H is a perfectionist. She comes by it honestly. Her momma was/is a born perfectionist. I spent my entire childhood and adolescence in the mind frame that if I tried once and was not immediately excelling at whatever it may be, then I should find something else that I was good at. Eventually this evolved from being very leery of trying *anything* new because there was always that risk of being imperfect, not the best; essentially in my brain: a failure. And thus I stuck with what I knew and what I was great at because I couldn’t stand to let others down by being less than.
As an adult, and most specifically due to motherhood, I have *mostly* learned from, and outgrown, my perfectionist ways. They still creep up on me every now and then.
But this made it so, so easy to notice these tendencies in my daughter at a very early age.
I’m still figuring it out, but I am absolutely determined to help her handle her perfectionism in healthy ways and cultivate it for good.
No one ever told me it was okay to not excel at everything. No one told me that being challenged and thus, not instantly the best at something, was a good thing. No one told me that simply not being good at something at all was perfectly acceptable. No one told me that is was okay to do something I loved even if I wasn’t good at it at all.
And so H will know these things (as will her brothers).
She is the only 6 year old in her gymnastics class. Her classmates are all 10 and 12. H loves gymnastics passionately (I’ve come to realize that ballet will never have her heart as I wished it would, and that’s okay!) She did not immediately excel at running round-offs and back bends and cartwheels on balance beams. She had to work *so hard*. Sometimes she’d get mad or frustrated and that little girl in me would want to say, “It’s okay to stop. You don’t have to do this.” Because I knew the pain and frustration of feeling like you’re less than. Don’t worry though. I put a muzzle on that little girl and duck taped her into a closet and the momma in me instead let her lament her frustrations to me and listened patiently. And then I validated those emotions and pointed out how far she’s come. And how far she’ll go with more hard work. Being challenged is a *good* thing. That’s how you learn and grow.
She auditioned for a show choir recently. I held my breath. She can carry a tune better than her momma, but she’s definitely no prodigy. But I encouraged her to try it if she loved it, and prepped her that it was also okay if she didn’t make it.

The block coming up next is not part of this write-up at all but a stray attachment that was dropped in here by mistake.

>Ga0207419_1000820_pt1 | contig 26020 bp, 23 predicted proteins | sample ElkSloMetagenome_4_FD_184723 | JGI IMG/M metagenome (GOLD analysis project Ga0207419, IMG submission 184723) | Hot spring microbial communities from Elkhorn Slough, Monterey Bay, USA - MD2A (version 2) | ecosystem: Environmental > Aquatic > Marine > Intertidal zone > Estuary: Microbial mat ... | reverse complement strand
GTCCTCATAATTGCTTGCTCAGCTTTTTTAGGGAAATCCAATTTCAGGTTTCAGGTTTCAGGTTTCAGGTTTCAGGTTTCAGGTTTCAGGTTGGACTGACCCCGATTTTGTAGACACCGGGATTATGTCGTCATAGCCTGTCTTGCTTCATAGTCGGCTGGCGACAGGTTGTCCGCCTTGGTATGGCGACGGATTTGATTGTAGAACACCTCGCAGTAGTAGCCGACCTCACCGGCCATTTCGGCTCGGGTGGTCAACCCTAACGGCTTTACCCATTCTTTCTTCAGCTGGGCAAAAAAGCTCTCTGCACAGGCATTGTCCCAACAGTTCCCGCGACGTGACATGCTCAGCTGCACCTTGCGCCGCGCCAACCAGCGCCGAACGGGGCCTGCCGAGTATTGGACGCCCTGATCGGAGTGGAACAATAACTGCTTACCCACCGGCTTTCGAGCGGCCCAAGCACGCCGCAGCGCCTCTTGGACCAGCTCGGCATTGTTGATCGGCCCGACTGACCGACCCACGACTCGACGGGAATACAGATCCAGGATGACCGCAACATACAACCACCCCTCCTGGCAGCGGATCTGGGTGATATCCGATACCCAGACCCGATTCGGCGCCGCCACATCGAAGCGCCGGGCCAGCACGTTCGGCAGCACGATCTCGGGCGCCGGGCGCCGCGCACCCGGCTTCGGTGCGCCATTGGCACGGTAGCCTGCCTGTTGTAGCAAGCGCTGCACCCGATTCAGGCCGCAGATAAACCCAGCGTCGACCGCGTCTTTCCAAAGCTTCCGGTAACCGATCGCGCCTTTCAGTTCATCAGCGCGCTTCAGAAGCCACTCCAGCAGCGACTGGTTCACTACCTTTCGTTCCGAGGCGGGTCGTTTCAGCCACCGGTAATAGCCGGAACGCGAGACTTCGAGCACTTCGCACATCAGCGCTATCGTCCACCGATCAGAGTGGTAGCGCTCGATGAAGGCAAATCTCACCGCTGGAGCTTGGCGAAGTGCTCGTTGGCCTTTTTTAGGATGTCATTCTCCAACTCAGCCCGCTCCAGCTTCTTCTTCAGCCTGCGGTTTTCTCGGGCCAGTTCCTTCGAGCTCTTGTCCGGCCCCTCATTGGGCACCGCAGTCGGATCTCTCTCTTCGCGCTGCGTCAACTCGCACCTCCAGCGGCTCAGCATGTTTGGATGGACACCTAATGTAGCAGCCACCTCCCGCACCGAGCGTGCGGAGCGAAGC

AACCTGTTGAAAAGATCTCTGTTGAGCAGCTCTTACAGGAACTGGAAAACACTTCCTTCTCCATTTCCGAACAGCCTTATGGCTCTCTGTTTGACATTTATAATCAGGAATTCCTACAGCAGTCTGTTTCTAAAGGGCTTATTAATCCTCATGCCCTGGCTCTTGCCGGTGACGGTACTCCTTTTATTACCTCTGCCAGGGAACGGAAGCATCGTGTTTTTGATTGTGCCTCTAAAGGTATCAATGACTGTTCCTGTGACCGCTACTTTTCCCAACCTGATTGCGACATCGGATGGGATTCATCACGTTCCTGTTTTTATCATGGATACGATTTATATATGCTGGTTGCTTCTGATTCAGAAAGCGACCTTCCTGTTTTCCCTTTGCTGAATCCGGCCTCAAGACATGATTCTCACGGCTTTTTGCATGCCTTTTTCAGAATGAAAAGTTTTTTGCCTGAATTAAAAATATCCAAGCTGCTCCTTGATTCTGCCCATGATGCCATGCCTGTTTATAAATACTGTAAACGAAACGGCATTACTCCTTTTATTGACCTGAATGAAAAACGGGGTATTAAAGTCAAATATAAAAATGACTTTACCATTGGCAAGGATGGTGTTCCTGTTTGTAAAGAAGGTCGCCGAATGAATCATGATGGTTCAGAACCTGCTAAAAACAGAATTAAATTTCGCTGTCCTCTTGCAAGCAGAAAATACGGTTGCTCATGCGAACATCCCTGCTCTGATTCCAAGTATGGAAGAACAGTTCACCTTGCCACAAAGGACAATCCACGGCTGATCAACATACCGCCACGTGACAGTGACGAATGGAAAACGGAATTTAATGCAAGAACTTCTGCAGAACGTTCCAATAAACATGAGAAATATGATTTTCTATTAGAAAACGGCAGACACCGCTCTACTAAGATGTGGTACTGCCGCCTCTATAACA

After her audition I asked her how it went and she replied with, “Mom, I was amazing, of course. I’ve got this.”
Ya’ll, this girl *has got this.*
And she made it (I’m pretty sure all the little kids did). And she’s over the moon and ready to challenge herself. Which is a good thing. Because I eventually gave up a deep love of performing because I wasn’t half as confident as H. I didn’t know it was okay to be confident and not be the very best.
So this morning while H was reading a book to me and got jumbled up on a long word she’s never come across and immediately began sobbing (see this is where little Ki and momma Ki are two useful people to have in my head. The momma was like “wtf, this is not a rational response” and the little girl was like “this is so rational. I get it. Would you like me to throw that book across the room for you?”) I was able to help her.
“I’m terrible!” She screamed at me. “I don’t know that word! I’m such a failure.” (Note to self: discover who introduced her to the idea of being a failure and cut their tongue out. In a very kind and loving way that is for the good of all humanity, of course).
“You are not a failure. Even if you never learn to read this word, you are not a failure. You failed to read the word correctly, yes. But we rarely get things perfect the first go around. To fail something does not make you a failure. Not trying does.”
She cried for a few minutes on my lap. Then she picked that book back up, and she nailed that word perfectly on the second try.
I’m just making this shit up as I go. Some days I feel completely ill-equipped for this parenting gig. But I remember that there is a reason God chose me to be the momma of these three beautiful babes.
And just like I’ve told H, so many, many times. “To fail does not make you a failure. Simply not trying does.”
And so every day I try my very hardest, but I give the perfectionist in me a lot of grace. Some days I am challenged, and that’s okay. I am not the best at any of it, but I’ll keep doing it because I’m terribly passionate about these three tiny humans. And that’s all that matters